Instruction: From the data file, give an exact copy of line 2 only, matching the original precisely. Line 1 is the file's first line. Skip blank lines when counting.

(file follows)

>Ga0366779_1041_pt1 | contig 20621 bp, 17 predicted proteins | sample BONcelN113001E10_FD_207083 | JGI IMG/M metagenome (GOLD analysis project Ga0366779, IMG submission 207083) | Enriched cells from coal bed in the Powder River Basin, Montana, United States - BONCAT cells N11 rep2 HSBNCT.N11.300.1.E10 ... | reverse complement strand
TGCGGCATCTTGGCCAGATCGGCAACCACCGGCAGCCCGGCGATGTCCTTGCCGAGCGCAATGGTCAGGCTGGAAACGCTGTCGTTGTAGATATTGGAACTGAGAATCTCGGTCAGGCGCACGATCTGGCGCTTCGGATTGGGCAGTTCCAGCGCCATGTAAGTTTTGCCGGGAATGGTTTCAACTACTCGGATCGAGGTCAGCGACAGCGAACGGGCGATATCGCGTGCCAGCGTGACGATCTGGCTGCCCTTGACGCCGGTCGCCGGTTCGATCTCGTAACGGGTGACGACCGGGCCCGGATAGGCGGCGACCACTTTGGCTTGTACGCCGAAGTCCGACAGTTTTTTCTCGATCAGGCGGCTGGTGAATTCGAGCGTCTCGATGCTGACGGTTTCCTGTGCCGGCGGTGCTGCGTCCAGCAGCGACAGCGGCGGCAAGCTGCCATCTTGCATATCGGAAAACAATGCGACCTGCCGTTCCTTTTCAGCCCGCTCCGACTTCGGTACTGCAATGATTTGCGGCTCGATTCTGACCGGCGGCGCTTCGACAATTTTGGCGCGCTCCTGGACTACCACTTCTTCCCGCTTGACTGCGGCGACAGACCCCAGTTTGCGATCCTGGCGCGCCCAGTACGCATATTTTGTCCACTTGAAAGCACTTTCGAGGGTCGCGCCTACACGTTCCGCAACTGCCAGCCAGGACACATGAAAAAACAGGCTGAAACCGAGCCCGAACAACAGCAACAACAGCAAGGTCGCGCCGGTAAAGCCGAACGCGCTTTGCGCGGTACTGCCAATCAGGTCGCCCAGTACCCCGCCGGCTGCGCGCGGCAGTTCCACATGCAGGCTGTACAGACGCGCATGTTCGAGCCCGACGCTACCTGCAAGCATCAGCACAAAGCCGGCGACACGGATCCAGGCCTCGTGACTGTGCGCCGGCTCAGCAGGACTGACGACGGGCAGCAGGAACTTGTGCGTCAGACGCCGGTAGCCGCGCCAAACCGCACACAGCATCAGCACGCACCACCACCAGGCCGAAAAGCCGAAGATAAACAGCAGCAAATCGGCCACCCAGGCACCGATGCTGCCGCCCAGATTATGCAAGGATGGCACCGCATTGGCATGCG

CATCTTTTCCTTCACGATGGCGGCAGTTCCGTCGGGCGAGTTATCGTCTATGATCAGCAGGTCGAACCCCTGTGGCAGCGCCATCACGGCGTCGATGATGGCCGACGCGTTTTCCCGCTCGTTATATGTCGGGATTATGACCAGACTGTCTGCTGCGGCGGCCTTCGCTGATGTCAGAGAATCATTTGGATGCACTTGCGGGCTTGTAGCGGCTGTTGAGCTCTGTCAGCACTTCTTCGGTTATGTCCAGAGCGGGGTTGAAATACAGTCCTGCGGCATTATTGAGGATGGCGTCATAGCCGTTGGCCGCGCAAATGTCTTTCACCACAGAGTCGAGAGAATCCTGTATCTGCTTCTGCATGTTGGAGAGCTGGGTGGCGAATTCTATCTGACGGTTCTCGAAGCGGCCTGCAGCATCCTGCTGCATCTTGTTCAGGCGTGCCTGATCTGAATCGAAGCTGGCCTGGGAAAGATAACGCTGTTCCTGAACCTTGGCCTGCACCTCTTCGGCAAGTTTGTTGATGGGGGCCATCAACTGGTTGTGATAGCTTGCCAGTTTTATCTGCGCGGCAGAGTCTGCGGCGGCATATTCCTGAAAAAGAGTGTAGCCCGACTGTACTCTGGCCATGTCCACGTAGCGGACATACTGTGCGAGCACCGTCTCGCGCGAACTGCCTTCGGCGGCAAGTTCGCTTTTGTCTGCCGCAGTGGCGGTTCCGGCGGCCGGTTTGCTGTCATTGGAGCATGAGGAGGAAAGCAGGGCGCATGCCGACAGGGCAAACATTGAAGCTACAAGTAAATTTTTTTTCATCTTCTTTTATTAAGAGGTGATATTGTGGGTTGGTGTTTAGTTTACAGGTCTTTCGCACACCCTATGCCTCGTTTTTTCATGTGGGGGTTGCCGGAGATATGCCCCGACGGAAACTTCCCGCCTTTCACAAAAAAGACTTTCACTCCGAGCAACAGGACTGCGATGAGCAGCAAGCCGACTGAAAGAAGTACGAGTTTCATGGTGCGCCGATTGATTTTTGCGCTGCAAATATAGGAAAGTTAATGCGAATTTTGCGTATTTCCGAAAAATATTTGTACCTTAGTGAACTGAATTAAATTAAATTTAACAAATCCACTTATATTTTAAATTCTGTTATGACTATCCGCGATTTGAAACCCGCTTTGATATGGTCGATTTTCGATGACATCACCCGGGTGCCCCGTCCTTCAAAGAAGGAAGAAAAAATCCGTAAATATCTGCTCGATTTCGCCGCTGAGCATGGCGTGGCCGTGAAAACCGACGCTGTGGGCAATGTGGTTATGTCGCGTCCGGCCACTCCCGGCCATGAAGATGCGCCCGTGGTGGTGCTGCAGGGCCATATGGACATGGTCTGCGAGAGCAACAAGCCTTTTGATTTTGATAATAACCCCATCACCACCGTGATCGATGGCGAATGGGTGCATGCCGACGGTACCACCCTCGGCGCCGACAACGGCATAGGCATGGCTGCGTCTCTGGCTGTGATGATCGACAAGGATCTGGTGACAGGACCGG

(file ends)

TGCGGCATCTTGGCCAGATCGGCAACCACCGGCAGCCCGGCGATGTCCTTGCCGAGCGCAATGGTCAGGCTGGAAACGCTGTCGTTGTAGATATTGGAACTGAGAATCTCGGTCAGGCGCACGATCTGGCGCTTCGGATTGGGCAGTTCCAGCGCCATGTAAGTTTTGCCGGGAATGGTTTCAACTACTCGGATCGAGGTCAGCGACAGCGAACGGGCGATATCGCGTGCCAGCGTGACGATCTGGCTGCCCTTGACGCCGGTCGCCGGTTCGATCTCGTAACGGGTGACGACCGGGCCCGGATAGGCGGCGACCACTTTGGCTTGTACGCCGAAGTCCGACAGTTTTTTCTCGATCAGGCGGCTGGTGAATTCGAGCGTCTCGATGCTGACGGTTTCCTGTGCCGGCGGTGCTGCGTCCAGCAGCGACAGCGGCGGCAAGCTGCCATCTTGCATATCGGAAAACAATGCGACCTGCCGTTCCTTTTCAGCCCGCTCCGACTTCGGTACTGCAATGATTTGCGGCTCGATTCTGACCGGCGGCGCTTCGACAATTTTGGCGCGCTCCTGGACTACCACTTCTTCCCGCTTGACTGCGGCGACAGACCCCAGTTTGCGATCCTGGCGCGCCCAGTACGCATATTTTGTCCACTTGAAAGCACTTTCGAGGGTCGCGCCTACACGTTCCGCAACTGCCAGCCAGGACACATGAAAAAACAGGCTGAAACCGAGCCCGAACAACAGCAACAACAGCAAGGTCGCGCCGGTAAAGCCGAACGCGCTTTGCGCGGTACTGCCAATCAGGTCGCCCAGTACCCCGCCGGCTGCGCGCGGCAGTTCCACATGCAGGCTGTACAGACGCGCATGTTCGAGCCCGACGCTACCTGCAAGCATCAGCACAAAGCCGGCGACACGGATCCAGGCCTCGTGACTGTGCGCCGGCTCAGCAGGACTGACGACGGGCAGCAGGAACTTGTGCGTCAGACGCCGGTAGCCGCGCCAAACCGCACACAGCATCAGCACGCACCACCACCAGGCCGAAAAGCCGAAGATAAACAGCAGCAAATCGGCCACCCAGGCACCGATGCTGCCGCCCAGATTATGCAAGGATGGCACCGCATTGGCATGCG